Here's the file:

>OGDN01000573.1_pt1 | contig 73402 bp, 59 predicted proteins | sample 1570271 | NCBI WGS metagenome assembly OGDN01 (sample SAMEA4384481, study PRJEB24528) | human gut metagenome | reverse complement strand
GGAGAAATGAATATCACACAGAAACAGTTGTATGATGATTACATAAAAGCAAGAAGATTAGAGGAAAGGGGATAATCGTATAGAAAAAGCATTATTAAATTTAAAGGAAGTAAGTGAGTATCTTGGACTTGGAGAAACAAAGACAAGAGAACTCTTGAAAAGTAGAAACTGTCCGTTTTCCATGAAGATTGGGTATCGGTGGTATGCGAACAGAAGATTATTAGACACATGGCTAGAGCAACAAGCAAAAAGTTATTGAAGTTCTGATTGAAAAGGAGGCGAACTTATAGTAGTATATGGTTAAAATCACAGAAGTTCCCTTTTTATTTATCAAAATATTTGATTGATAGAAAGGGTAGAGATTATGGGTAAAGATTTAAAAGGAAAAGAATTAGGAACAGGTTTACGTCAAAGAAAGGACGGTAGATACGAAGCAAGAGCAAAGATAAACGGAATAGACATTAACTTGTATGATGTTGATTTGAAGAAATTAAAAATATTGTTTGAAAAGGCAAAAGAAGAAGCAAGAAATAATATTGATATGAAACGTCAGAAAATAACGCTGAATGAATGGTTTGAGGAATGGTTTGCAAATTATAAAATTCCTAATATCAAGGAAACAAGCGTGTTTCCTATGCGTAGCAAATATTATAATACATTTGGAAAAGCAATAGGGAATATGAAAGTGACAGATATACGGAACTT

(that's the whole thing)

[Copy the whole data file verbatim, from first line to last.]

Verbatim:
>OGDN01000573.1_pt1 | contig 73402 bp, 59 predicted proteins | sample 1570271 | NCBI WGS metagenome assembly OGDN01 (sample SAMEA4384481, study PRJEB24528) | human gut metagenome | reverse complement strand
GGAGAAATGAATATCACACAGAAACAGTTGTATGATGATTACATAAAAGCAAGAAGATTAGAGGAAAGGGGATAATCGTATAGAAAAAGCATTATTAAATTTAAAGGAAGTAAGTGAGTATCTTGGACTTGGAGAAACAAAGACAAGAGAACTCTTGAAAAGTAGAAACTGTCCGTTTTCCATGAAGATTGGGTATCGGTGGTATGCGAACAGAAGATTATTAGACACATGGCTAGAGCAACAAGCAAAAAGTTATTGAAGTTCTGATTGAAAAGGAGGCGAACTTATAGTAGTATATGGTTAAAATCACAGAAGTTCCCTTTTTATTTATCAAAATATTTGATTGATAGAAAGGGTAGAGATTATGGGTAAAGATTTAAAAGGAAAAGAATTAGGAACAGGTTTACGTCAAAGAAAGGACGGTAGATACGAAGCAAGAGCAAAGATAAACGGAATAGACATTAACTTGTATGATGTTGATTTGAAGAAATTAAAAATATTGTTTGAAAAGGCAAAAGAAGAAGCAAGAAATAATATTGATATGAAACGTCAGAAAATAACGCTGAATGAATGGTTTGAGGAATGGTTTGCAAATTATAAAATTCCTAATATCAAGGAAACAAGCGTGTTTCCTATGCGTAGCAAATATTATAATACATTTGGAAAAGCAATAGGGAATATGAAAGTGACAGATATACGGAACTT